With almost half the season already behind them, the Lakers still haven’t figured out how to be a LeBron James team. It’s the damnedest thing; no superstar in the league comes with a clearer, more defined winning blueprint than LeBron, and yet nearly two decades of precedent hasn’t stopped the Lakers from constructing and running the kind of team that consistently works against its own best interests.
That was on full display in the Lakers’ Christmas Day showcase—a would-have-been statement game sapped of its stakes by the fact that the visiting Nets had seven players (including Kevin Durant and Kyrie Irving) out due to COVID protocols, and another key role player (Joe Harris) out with injury. Even a Lakers team working without Anthony Davis was at a decided situational advantage, and yet managed to lose anyway to drop their fifth straight game. A generous read would highlight the fact that the Lakers came back from 23 down in the fourth quarter to tie it in the final minute. A more honest read would underline the fact that they were down 23 in the fourth quarter to begin with, getting waxed not just by James Harden, but Patty Mills and, on occasion, the likes of Bruce Brown and DeAndre’ Bembry.
As has often been the case of late, the greatest indictment came from LeBron’s spectacular play. James dropped 39 points against the Nets on just 25 shots. He scored 36 the game prior, 34 in the preceding game, and 31 in the game before that. All were losses for the Lakers. “I’m kicking myself in the head because he’s giving an incredible effort,” acting head coach David Fizdale told reporters after the game. And yet no team James has played for has ever been outscored by this many points (76) over a five-game stretch, according to ESPN Stats and Info.
Accomplishing so little hasn’t prevented the Lakers from revealing plenty. LeBron has become something of a provisional center in AD’s absence, and on Saturday played up in position often enough for the Lakers to take Dwight Howard—their only healthy, rotation-worthy big—out of the mix entirely. It was a targeted play to contend with a smaller, more perimeter-oriented opponent, and LeBron bought in with gusto by cutting and rolling to the rim far more often than he typically would. It wasn’t enough. A team that waged its offseason in one long, defiant zag is now playing through the consequences—namely, that no matter how hard LeBron tries, his team isn’t built to adapt with him.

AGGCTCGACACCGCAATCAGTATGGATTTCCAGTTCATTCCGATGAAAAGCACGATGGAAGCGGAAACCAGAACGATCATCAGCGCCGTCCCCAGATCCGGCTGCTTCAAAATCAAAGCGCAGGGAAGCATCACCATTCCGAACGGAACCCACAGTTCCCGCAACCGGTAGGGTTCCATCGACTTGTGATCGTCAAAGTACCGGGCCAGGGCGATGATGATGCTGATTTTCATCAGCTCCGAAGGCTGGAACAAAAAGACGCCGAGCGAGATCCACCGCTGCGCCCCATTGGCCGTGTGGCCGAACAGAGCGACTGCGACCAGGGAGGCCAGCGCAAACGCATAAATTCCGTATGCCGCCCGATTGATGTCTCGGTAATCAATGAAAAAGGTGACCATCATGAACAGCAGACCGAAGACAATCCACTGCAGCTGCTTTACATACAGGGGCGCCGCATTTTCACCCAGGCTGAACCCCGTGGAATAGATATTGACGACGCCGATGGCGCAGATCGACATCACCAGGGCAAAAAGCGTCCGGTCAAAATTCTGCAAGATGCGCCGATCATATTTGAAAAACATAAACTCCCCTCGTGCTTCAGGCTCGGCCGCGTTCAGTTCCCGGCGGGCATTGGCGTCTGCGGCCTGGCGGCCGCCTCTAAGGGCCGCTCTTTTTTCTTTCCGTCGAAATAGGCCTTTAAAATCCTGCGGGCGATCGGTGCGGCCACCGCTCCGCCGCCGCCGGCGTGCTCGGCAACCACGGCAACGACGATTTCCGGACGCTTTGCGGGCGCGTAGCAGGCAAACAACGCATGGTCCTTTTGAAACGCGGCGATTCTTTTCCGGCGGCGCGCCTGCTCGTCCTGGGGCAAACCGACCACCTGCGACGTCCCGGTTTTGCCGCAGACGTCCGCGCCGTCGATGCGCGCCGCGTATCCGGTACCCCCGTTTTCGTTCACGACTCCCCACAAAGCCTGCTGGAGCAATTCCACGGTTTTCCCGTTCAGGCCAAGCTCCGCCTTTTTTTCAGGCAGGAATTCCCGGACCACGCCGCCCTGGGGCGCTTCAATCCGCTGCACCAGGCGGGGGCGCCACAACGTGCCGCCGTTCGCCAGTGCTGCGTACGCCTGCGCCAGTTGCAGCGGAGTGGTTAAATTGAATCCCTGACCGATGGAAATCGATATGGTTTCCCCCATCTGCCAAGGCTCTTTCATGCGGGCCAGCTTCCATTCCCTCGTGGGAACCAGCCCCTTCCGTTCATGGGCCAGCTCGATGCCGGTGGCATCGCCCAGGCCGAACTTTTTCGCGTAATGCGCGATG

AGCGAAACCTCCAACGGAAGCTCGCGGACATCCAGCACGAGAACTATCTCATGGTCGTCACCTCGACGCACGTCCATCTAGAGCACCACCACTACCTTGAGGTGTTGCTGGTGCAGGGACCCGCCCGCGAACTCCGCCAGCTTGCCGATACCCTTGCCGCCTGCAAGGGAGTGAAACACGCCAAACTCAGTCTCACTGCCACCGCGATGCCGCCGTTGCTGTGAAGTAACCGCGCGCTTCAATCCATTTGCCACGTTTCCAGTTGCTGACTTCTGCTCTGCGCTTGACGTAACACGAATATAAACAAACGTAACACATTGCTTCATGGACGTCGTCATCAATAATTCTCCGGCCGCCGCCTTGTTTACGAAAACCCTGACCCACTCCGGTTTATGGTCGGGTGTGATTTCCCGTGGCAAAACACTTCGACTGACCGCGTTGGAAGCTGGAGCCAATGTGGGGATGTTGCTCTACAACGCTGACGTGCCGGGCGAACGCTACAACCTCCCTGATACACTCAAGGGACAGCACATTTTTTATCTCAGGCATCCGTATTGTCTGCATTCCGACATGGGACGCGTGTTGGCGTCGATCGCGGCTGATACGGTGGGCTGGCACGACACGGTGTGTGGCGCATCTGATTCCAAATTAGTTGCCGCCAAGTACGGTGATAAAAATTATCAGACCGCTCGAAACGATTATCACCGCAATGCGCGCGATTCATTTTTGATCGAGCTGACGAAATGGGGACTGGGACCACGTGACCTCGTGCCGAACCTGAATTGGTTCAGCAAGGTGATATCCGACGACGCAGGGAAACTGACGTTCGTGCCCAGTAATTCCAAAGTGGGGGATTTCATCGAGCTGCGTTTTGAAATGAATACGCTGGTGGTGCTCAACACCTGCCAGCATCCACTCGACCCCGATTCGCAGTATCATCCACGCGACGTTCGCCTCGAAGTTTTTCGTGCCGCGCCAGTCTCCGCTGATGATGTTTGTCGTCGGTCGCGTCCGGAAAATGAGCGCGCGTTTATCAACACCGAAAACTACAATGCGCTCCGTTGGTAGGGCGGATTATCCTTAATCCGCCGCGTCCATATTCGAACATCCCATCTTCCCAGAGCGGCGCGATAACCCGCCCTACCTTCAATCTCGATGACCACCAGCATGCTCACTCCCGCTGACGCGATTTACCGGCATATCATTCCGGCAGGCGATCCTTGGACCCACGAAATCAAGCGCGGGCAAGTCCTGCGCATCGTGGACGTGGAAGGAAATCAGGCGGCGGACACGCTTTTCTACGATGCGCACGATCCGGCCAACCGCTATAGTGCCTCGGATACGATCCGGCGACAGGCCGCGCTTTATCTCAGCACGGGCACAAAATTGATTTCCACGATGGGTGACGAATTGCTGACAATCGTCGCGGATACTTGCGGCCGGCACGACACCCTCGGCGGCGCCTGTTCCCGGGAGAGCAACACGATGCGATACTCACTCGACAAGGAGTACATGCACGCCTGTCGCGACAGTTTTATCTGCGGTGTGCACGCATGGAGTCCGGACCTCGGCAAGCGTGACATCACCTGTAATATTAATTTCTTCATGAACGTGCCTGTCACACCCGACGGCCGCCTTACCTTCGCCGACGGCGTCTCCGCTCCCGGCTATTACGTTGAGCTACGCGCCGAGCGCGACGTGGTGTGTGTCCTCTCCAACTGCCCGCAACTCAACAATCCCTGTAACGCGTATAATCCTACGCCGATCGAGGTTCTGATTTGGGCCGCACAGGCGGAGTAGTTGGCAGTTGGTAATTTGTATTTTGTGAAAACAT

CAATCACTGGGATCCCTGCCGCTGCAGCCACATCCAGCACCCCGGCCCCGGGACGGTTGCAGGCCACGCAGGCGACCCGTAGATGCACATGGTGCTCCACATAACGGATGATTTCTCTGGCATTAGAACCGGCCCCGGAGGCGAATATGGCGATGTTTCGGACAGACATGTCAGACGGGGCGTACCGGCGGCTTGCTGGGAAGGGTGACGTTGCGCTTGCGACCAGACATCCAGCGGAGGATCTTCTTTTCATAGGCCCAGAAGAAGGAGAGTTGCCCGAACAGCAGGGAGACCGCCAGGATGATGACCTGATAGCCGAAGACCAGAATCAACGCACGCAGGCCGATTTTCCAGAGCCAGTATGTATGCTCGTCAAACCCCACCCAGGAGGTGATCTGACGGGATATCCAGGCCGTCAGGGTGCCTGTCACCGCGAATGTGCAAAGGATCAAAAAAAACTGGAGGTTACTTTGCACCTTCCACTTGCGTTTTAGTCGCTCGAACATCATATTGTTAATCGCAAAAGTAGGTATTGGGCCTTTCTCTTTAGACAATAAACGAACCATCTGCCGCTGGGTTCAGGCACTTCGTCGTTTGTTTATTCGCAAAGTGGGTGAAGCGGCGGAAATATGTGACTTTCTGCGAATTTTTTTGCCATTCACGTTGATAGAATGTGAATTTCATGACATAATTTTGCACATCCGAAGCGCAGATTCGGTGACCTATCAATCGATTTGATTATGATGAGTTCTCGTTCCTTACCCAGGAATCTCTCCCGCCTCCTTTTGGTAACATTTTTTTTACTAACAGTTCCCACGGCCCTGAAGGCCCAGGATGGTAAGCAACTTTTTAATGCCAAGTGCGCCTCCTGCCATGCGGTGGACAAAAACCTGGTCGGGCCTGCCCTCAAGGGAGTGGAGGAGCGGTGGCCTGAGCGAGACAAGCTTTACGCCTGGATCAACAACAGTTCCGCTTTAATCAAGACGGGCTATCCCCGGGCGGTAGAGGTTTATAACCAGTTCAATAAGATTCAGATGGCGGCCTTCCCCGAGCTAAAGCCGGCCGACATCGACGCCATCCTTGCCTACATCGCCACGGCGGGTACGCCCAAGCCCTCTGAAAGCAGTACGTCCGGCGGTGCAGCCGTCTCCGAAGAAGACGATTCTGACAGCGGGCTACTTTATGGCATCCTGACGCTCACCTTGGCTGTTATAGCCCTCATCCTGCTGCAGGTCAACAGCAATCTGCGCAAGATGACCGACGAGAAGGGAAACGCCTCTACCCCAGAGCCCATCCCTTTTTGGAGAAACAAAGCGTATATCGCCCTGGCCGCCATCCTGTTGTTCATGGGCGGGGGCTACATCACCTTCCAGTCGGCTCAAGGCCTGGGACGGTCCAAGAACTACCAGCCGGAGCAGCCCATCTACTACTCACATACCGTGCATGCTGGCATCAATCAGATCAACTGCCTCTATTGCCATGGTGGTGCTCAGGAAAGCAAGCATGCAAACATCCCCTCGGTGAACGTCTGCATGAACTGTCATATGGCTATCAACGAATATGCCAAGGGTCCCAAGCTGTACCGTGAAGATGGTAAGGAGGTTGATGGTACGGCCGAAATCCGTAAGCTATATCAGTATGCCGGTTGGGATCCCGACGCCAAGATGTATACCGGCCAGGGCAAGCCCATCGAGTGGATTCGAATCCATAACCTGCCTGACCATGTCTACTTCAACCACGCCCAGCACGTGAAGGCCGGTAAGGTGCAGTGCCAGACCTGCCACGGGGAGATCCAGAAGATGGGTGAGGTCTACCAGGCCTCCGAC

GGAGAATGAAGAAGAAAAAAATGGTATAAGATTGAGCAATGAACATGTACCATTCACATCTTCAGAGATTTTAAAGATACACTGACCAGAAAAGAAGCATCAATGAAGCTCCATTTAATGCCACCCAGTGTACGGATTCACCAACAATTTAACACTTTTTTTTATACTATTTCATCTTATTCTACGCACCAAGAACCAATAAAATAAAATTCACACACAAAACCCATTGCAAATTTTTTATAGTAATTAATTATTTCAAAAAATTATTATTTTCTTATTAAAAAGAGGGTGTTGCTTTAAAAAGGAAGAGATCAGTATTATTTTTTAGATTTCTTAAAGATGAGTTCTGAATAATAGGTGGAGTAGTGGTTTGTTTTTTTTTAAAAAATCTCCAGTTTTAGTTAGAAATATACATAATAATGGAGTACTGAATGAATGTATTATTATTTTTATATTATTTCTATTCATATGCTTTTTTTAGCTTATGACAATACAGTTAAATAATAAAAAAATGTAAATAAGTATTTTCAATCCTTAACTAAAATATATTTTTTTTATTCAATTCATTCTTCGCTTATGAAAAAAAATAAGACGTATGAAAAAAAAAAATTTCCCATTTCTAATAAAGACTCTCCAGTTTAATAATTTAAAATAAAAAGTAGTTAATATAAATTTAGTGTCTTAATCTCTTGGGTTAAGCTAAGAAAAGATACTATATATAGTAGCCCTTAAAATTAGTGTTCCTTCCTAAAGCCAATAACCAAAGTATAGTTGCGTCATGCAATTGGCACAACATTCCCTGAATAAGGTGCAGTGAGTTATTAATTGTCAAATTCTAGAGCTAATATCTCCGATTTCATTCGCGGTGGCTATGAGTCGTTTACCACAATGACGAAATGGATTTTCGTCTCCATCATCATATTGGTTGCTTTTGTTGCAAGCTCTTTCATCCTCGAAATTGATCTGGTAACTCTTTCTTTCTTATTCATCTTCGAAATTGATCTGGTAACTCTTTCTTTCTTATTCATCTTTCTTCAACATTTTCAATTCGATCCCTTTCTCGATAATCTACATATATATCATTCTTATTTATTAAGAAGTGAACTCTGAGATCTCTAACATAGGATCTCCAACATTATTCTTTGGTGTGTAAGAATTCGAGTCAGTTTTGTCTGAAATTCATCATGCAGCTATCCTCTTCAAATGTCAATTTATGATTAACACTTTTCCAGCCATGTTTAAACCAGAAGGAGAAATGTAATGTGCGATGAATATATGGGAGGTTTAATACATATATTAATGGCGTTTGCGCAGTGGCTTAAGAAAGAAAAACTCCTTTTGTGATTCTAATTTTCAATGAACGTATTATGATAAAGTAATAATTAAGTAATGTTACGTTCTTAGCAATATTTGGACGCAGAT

Historically, the great luxury of having James on your team was the freedom he allowed in adjustment. That he has the skill and size to score on almost anyone makes all sorts of things possible, and that he diagnoses (and solves) defenses more quickly than any player in NBA history turns pretty much every team he plays for into an instant contender. This group feels like a clear exception. All a team with LeBron James on its roster has to do to be playoff-viable is field the kind of roster versatile enough to roll with the opportunities he creates. So, naturally, the Lakers traded for one of the most inflexible and stylistically demanding players in the league back in July.
Russell Westbrook, for all his accomplishments, stands almost directly opposed to what a LeBron team could and should be. The reason James has to replace the Lakers’ more traditional bigs so often is because Westbrook is almost functionally a big himself—or at least opponents treat him like one. Brooklyn cheated off of and rotated away from him to fortify their defense whenever needed. Some other teams go so far as to guard Westbrook with a center outright. Yet because of his talent and pedigree, Westbrook still has the cachet to control the ball and to dictate course, hedging against the widening options that should be available to the Lakers through James. We can see this most clearly in what becomes of the supporting cast when LeBron and Russ share the floor. What separates James from other superstars, even now, is his ability to leverage his own advantages into even greater advantages for others. In the process, he makes every role player more dangerous. Yet sharing the floor with Westbrook—and all his complications—cuts against LeBron’s ability to turn getting his into broader prosperity. It devolves the Laker offense, rendering it either as Westbrook driving headlong toward the rim or setting up LeBron to work against a defense that, largely because of Westbrook’s unreliable jumper, can easily tilt against him. Most of the other Lakers wind up standing idly by, marginalized.
Some of those “other Lakers’’ are hardship replacements for already limited role players, exacerbating the problem. But it’s not a coincidence that the Lakers went on most of their big, game-tying run against the Nets without Westbrook on the floor. It’s also not a coincidence that he was brought back into the game anyway, just in time to miss an opportunity to kick out to James on what would be a crucial failed drive, and to ignore Patty Mills on the other end as he took an open 3-pointer from the corner to take back the lead. The Lakers have so many problems at this point that it can seem reductive at times to dwell too long on any one of them. Yet when a team with multiple MVPs ranks 20th in half-court offense and so much higher in side-eyed frustration, broadening out into too much nuance risks missing the point:
It didn’t have to be this hard.